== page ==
For years, my husband and I have watched with trepidation as a forest of bamboo has relentlessly advanced on our property. Every summer, he would spend days chopping away at stalks and roots; every year more would pop up. It was an endless game of whack-a-mole, and we were losing. When the county announced that it would embark on a stormwater project along the stream behind our property we, along with our next-door neighbors, asked that the project please, please, please include eradication of the bamboo.

That would still leave plenty of bamboo in our suburban Maryland neighborhood. Too many of our subdivision’s original homeowners had thought the plant would provide a pleasant screen from prying eyes. Instead, it encircled and strangled native species like a boa constrictor. It uprooted the tennis courts adjacent to the neighborhood pool. It cast darkness over sunny areas. Everywhere we looked, we could see nuisance and menace.

Meanwhile, the stream restoration and containment pond project was proceeding on county time, which, on the scale of eternity might not be as slow as say, island time, but is pretty close. It was spring again last year, and the untouched bamboo was on the march when the neighbors on the other side of us, whose yard had not yet been invaded, came over with an unusual request. Could they harvest some bamboo shoots? To eat.

I hadn’t really connected those crunchy tan strips in Chinese cooking with this beautiful-yet-destructive plant. Nor had I imagined that anyone other than a panda would consider them a delicacy. Not only could my neighbors harvest some bamboo shoots, I wanted them to teach me how to do it, too. We might as well benefit from the bane of our back yard.

Bamboo shoots in the ground. They should be about a foot high and an inch thick before harvesting. (Deb Lindsey /For The Washington Post)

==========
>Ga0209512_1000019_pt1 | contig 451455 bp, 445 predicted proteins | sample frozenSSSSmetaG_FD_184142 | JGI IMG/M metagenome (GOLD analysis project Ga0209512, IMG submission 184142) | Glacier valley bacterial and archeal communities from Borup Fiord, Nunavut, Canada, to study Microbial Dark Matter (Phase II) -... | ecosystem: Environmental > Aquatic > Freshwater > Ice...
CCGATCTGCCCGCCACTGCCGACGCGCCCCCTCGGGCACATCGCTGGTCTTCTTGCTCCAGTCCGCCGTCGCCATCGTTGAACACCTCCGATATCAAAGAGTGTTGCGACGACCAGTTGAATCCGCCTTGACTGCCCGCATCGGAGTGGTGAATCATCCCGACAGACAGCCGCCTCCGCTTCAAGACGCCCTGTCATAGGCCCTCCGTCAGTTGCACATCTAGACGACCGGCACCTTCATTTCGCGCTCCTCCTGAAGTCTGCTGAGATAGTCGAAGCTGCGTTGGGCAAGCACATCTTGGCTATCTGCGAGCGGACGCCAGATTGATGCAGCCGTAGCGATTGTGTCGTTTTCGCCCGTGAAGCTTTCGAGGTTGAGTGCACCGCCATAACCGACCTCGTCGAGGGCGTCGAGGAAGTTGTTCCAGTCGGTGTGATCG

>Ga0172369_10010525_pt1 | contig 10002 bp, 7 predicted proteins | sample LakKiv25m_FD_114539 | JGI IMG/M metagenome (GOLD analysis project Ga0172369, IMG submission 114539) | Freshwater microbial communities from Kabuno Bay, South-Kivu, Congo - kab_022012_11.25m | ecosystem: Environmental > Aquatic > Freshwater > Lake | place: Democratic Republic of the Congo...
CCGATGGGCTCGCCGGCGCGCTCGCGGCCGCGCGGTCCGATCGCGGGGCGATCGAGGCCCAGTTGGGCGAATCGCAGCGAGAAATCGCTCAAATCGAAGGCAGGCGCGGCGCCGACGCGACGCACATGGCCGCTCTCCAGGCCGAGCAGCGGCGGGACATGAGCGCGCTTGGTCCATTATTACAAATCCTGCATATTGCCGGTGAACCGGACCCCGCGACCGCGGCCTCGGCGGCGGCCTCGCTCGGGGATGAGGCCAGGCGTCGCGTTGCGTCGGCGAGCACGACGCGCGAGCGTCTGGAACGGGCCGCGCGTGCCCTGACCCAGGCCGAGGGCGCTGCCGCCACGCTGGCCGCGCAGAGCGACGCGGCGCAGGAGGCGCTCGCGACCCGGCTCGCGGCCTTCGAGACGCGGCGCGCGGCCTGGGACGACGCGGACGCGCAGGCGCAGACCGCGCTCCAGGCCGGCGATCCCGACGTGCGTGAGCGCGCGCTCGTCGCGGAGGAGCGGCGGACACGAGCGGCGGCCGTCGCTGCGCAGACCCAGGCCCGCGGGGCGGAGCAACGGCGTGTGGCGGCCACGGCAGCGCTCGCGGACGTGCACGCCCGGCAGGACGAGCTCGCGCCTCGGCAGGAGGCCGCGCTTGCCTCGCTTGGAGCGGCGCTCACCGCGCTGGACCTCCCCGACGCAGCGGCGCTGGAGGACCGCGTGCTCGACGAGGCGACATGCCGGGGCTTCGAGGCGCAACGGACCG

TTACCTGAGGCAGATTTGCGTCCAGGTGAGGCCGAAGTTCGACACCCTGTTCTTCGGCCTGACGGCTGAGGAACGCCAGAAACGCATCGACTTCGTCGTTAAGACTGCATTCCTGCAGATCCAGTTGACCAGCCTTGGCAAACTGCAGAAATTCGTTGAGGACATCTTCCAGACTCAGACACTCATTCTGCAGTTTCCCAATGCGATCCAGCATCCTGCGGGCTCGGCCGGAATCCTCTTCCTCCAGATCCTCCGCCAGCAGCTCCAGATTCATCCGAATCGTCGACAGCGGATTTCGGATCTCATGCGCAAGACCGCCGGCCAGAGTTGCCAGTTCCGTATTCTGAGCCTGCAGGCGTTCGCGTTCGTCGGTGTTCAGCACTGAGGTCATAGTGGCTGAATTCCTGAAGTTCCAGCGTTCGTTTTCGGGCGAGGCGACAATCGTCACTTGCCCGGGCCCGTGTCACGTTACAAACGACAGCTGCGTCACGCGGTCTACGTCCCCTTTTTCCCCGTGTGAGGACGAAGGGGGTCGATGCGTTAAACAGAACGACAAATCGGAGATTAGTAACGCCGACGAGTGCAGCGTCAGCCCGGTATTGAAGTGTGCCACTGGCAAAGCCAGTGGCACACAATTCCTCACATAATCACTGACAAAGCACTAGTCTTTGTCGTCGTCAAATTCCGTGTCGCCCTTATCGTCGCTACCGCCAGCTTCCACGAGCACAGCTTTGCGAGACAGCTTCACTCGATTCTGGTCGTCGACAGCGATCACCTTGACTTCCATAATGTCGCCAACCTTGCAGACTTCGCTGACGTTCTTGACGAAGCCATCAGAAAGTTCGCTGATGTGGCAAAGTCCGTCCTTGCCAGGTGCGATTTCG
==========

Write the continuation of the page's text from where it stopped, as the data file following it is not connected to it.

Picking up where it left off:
From left, Su Teng and Sau Lan Cheung break off bamboo shoots in suburban Maryland. (Deb Lindsey /For The Washington Post)

A brief history of bamboo. The plant was used in neolithic China to construct shelter and rafts, and to make baskets. It was used later for large projects such as dams, as well as weapons, chopsticks, paper, firewood, hats and shoes. And, of course, people ate it. It was so important to Chinese existence that its form and characteristics became beloved in word and art. Its deep roots suggested resoluteness; its straight growth, honesty; its white interior, purity. It was known as one of the gentlemen among plants. Artists spent their whole lives painting bamboo; there were even rules for in which order to render its four parts.

This was the plant we loved to hate?

Of course, here in the United States, bamboo introduced from Asia has become a pest. It’s almost impossible to eradicate, can move 30 feet a year, and squeezes out native plants by overrunning their territory and blocking their sun.

Eager to see why it had such appeal, my husband and I joined our neighbors, Irene Xie and Benson Suen; Irene’s mom, Su Teng, who was visiting from Beijing; and their two young daughters, Alison and Alicia, to hunt, harvest and cook some bamboo. Irene, her mom and Benson’s mom, Sau Lan Cheung, who lives nearby, had already made forays into our yard and had pronounced our bamboo not very good, but we started our search there, anyway. Our guides pointed out the brown, vaguely rocket-shaped shoots; we were looking for ones more than a foot tall and an inch in diameter. “We only eat the tops,” Benson said. Our shoots were mostly gone; the season around here runs roughly from late March through early June. But when we moved into our neighbors’ yard, we found lots, popping up in the middle of their grass like skinny little aliens. Irene and her mom weren’t sure they would be any tastier than ours had been. The other side of the stream, they said, had a better crop.